The atom bomb did not miraculously appear at the end of World War II. It took years and some of the world’s greatest scientific minds to develop the most destructive weapon ever created by humankind. In the late 1930s, rumors were circulating that Nazi Germany was working to develop a powerful new weapon. Two European scientists, Einstein and Fermi, refugees from fascist Europe, warned American officials of the danger of a Nazi atomic bomb. Einstein even sent a personal letter to President Roosevelt. The message warned the president of the dangers of atomic warfare. The threat of mass destruction by the Axis nations was the impetus of creating the Manhattan Project.
The new program was located in various parts of the United States. The Trinity project, one of the multilayered parts of the Manhattan Project, was located in New Mexico. It was the testing site for evaluating the most efficient way of dropping a super bomb. The military took over 52,000 acres of land in Los Alamos, New Mexico, in 1942. The area was shrouded in secrecy. On July 16, 1945, the bomb was dropped. The Army reported that a large amount of munitions had exploded to hide the truth that America had successfully created an atomic bomb. “To help provide the public with a credible account, the Manhattan Project allowed New York Times reporter William Laurence to live on the Los Alamos compound in the months leading to the blast. He kept the secret and wrote a celebrated series in the Times after Hiroshima.”‘Atomic Bill’ Laurence, The New York Times, and the Birth of the BombA star science reporter had unparalleled access to the Manhattan Project, as chronicler and cheerleader.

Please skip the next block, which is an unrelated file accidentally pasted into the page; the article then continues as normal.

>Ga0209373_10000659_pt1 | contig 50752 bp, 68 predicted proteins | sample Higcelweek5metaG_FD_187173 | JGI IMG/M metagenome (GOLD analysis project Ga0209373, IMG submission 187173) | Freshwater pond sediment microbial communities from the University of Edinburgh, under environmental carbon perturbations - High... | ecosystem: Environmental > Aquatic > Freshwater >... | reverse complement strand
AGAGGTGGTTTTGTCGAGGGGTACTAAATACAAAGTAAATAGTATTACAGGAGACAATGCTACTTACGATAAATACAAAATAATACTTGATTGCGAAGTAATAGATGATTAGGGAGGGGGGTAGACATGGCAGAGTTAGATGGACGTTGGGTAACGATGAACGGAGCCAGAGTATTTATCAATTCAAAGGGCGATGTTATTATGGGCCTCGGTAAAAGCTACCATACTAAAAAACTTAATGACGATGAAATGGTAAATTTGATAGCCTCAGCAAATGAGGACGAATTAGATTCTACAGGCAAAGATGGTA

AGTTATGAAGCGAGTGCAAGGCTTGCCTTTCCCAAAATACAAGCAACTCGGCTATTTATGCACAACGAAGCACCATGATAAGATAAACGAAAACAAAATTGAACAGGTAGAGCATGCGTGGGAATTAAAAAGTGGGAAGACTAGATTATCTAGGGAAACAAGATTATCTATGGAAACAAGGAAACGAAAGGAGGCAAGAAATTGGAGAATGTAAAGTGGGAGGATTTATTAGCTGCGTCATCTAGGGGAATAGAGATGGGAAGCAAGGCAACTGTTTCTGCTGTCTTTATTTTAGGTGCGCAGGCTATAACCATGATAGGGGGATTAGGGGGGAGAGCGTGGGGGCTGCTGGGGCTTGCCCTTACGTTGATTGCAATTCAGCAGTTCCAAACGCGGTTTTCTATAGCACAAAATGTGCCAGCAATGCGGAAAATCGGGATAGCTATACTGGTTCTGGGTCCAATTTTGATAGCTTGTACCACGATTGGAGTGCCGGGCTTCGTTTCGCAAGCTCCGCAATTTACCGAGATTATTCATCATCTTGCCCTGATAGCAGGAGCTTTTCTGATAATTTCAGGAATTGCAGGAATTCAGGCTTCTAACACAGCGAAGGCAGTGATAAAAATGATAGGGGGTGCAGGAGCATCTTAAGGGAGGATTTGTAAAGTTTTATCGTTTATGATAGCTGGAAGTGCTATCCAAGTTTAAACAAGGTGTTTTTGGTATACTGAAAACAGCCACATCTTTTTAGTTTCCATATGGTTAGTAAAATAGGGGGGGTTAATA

The most poignant part of this research has been reading the eye witness accounts of the Los Alamos bomb drop. One can feel the uneasiness of the scientists who participated in the construction of the atomic explosive. Several of them compared the new technology to stories from Greek mythology, Pandora’s Box and Prometheus. An updated article continues to compare technology and mythology.
Christian Lous Lange, the winner of the 1921 Nobel Peace, writes, “technology is a useful servant but a a dangerous master.”